The Uses of Leisure



The Uses of Leisure :




It is a common experience that if we work very hard and continuously at a thing we feel tired. Our minds begin to wander and we feel unable to fix our attention on the work. Psychologists say that fatigue is due to some of the brain matter being wasted while at hard work and, that, in order to allow the matter to be replaced, rest is necessary. It is only after rest that we feel as fresh as before. We thus see that leisure is quite essential for our system after hard work of any kind. This does not mean that we should absolutely cease to do any work even if this be possible, because work is as necessary as rest. Rest can often be had also as change in occupations.


Perhaps we have a hobby and we may be interested in stamp collecting. We may, then after a hard day’s work, collect stamps, affixes them neatly in sheets with decorated borders. This is not only a leasing occupations but also useful.


Suppose we have been working hard at mathematics from 10 O’clock in the morning till 4 O’clock in the evening, then we long for rest. We need not sit idle. We can sing a few of our favorite songs and enjoy the tunes.


It is possible for us to attend to our gardens during our leaser hours. We may trim a plant or prune a creep or dig the ground. We may watch the glory of the buds blossoming into flowers and watering the flower plants is not only pleasant diversion but also a very useful form of physical exercise. We can also watch the birds around.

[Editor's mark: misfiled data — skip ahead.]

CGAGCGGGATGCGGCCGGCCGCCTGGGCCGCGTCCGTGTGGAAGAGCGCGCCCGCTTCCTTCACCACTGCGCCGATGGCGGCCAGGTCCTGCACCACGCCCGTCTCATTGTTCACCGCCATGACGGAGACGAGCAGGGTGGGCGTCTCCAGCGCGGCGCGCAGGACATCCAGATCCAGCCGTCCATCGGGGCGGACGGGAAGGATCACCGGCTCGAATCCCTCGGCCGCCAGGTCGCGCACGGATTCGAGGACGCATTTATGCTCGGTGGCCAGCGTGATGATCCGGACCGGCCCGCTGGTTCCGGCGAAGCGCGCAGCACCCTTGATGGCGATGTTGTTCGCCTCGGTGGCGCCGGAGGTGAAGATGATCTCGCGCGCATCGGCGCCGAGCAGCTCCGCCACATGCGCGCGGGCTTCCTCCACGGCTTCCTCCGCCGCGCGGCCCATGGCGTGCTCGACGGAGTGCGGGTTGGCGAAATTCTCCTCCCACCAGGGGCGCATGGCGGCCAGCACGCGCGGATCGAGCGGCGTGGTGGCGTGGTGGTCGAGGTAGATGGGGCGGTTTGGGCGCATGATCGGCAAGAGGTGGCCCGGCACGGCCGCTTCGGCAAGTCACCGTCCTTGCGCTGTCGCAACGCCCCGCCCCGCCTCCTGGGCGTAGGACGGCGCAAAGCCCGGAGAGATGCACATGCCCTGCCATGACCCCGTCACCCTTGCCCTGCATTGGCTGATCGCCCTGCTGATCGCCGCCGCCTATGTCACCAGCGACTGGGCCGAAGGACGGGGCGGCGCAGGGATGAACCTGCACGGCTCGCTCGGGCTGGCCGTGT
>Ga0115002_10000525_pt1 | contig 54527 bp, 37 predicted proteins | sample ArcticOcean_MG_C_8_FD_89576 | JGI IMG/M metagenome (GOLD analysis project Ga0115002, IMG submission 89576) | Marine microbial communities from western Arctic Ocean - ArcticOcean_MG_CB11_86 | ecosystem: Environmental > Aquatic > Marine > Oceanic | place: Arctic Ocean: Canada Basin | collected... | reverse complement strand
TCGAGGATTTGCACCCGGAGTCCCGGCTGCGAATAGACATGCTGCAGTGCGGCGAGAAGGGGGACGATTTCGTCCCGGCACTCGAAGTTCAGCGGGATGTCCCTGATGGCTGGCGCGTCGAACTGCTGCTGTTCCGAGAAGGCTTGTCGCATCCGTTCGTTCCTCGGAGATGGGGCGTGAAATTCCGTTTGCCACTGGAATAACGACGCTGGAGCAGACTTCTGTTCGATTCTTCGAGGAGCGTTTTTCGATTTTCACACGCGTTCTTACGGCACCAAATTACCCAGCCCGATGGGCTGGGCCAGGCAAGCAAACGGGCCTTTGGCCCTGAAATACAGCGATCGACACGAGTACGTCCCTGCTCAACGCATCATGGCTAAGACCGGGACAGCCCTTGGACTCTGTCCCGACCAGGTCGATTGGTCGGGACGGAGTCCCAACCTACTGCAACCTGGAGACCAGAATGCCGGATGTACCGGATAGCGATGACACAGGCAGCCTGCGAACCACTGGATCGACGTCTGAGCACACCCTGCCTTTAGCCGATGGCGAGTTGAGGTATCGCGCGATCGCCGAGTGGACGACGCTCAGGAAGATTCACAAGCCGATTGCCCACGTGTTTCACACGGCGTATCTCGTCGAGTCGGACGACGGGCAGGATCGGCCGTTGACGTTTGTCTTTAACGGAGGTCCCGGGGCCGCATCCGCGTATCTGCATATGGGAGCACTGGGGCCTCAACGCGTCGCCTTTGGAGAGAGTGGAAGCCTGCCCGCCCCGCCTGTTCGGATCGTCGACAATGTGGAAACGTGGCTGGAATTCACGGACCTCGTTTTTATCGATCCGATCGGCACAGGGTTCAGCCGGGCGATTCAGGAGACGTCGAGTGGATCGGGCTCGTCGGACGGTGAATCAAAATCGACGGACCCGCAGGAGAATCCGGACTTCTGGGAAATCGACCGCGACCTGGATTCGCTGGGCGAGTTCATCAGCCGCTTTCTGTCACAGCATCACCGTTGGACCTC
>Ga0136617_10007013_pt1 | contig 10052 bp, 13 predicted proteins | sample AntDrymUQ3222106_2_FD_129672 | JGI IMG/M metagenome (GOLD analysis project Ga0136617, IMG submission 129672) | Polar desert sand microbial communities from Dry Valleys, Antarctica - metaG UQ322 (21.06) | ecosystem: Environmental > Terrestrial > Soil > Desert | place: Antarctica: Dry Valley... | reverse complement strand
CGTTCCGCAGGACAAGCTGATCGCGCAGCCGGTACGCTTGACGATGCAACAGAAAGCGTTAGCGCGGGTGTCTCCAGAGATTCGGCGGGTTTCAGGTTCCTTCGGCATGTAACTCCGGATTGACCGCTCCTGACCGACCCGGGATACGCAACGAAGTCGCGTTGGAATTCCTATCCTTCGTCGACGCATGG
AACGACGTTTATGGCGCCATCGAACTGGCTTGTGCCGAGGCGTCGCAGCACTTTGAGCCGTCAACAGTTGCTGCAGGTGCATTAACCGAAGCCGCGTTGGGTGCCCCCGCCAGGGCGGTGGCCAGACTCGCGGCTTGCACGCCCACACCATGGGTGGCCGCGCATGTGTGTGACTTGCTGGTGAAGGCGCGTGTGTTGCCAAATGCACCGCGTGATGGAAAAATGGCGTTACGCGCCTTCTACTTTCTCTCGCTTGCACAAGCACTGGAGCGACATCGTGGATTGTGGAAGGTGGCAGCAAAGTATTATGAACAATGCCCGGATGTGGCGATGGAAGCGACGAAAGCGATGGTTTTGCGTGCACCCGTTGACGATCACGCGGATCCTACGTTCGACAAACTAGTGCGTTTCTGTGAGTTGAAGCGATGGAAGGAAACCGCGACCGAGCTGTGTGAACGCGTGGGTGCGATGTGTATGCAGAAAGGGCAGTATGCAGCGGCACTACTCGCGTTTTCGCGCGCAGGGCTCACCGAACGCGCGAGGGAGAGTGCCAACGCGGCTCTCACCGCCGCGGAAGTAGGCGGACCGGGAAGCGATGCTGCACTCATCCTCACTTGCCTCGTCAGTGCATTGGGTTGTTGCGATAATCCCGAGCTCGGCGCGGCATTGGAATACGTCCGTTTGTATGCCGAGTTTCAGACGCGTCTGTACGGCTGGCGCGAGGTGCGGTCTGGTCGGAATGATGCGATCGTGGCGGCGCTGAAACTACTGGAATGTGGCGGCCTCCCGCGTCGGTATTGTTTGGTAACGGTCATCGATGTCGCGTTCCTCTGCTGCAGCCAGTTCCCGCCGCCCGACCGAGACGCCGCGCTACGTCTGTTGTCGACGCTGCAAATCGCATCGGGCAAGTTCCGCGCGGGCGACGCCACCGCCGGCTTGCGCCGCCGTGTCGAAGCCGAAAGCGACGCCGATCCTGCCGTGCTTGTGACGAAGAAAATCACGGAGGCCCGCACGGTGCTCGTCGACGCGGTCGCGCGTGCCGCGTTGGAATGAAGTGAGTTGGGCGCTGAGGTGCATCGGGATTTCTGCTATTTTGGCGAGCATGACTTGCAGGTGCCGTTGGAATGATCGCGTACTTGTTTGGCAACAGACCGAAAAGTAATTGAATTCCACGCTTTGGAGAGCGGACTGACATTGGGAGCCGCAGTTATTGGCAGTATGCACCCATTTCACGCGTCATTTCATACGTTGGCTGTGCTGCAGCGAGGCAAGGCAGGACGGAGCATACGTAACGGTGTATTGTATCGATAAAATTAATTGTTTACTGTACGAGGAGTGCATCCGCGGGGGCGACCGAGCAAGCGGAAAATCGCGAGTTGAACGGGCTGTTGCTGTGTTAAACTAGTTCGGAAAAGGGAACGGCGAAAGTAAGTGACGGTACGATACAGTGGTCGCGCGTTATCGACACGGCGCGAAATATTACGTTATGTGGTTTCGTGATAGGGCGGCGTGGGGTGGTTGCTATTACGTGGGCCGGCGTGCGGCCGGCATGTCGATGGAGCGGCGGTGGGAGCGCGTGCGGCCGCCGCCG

If we are in the country, we may shut our books, take a walk into the open and mingle freely with farmers and other rural folk. We may study their outlook and ideas, their needs and aspirations. We may probably tell them a thing or two from our knowledge of modern times and of the modern world which they might not have known. We may try to teach the elements of hygiene and first-aid or if they have their own methods. We can also collect the tales most popular among them and thus specialized in the in folk-lore. It is a fascinating study which will reflect the various phase of the life of those spending most of their time in their native surroundings.


Others so inclined may try their hand at drawing or painting. Painting flower or creepers or birds in their natural setting is something of an achievement and may give us very great pleasure indeed. Those who have leisure may collect beautiful pictures and make them into neat albums.


Perhaps the most useful way of spending one’s leisure is to do some kind of social service especially to the backward sects of society. We may informally hold classes for illiterate adults, narrate interesting stories, teach them to read and write, tell them how to safeguard themselves against infectious deceases, teach them the benefit of thrift by encouraging them to deposit their meager savings in a savings bank or invest them in nations savings certificates and do a hundred other similar things besides. We may teach me the rudiments of civics, educate them about their rights as voters in our newly-won democracy and as to their duties in safeguarding it. We may exhort them to give their wholehearted cooperation in the community projects and other developments.





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